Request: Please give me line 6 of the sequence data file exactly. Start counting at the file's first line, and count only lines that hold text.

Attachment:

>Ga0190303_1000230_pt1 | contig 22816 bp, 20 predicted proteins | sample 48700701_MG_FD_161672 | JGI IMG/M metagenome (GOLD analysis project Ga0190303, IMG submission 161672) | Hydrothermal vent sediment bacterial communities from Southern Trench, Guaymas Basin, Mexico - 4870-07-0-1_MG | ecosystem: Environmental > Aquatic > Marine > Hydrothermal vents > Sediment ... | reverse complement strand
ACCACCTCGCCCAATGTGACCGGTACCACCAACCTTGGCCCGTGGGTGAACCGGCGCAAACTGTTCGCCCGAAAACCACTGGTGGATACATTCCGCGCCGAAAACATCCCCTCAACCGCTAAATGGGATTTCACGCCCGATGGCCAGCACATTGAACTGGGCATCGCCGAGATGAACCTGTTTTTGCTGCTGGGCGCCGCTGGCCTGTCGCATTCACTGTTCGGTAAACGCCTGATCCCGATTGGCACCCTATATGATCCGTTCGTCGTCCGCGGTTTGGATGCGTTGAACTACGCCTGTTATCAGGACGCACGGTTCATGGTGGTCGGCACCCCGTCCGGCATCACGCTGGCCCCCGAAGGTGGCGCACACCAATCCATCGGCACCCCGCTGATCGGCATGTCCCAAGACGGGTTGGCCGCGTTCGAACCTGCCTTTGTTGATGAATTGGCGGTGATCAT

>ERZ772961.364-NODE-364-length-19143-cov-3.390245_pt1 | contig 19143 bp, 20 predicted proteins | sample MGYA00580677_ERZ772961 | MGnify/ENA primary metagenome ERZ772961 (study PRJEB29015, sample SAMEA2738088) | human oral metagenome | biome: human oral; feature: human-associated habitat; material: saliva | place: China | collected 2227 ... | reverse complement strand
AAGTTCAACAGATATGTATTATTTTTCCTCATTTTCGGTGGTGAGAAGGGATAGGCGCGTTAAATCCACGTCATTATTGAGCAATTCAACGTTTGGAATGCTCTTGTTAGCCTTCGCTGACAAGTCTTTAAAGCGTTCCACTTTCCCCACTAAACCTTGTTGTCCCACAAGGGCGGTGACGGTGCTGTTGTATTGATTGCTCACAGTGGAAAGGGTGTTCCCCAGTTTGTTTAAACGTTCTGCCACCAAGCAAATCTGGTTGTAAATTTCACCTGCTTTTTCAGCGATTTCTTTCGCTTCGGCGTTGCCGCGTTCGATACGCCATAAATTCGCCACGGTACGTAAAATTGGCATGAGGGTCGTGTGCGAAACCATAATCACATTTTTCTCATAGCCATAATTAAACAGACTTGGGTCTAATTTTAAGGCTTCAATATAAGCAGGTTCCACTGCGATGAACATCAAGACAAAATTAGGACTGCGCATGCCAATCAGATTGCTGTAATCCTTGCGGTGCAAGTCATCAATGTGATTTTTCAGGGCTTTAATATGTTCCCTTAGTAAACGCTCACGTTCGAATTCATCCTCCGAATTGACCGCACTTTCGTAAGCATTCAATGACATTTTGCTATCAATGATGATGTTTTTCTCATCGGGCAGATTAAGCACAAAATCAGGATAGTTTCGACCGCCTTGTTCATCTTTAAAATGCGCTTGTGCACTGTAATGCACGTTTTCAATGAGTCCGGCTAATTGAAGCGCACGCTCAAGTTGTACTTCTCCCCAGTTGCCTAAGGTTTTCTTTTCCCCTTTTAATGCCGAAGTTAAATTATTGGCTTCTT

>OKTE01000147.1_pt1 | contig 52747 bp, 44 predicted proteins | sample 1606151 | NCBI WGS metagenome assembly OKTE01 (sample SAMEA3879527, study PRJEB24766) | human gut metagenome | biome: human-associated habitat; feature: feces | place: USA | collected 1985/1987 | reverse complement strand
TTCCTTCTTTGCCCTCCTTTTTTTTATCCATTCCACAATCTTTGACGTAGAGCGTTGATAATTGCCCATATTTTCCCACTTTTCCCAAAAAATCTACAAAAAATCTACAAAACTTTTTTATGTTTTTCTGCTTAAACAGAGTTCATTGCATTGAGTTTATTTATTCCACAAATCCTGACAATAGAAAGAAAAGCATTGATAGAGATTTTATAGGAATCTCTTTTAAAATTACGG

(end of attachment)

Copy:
TTCCTTCTTTGCCCTCCTTTTTTTTATCCATTCCACAATCTTTGACGTAGAGCGTTGATAATTGCCCATATTTTCCCACTTTTCCCAAAAAATCTACAAAAAATCTACAAAACTTTTTTATGTTTTTCTGCTTAAACAGAGTTCATTGCATTGAGTTTATTTATTCCACAAATCCTGACAATAGAAAGAAAAGCATTGATAGAGATTTTATAGGAATCTCTTTTAAAATTACGG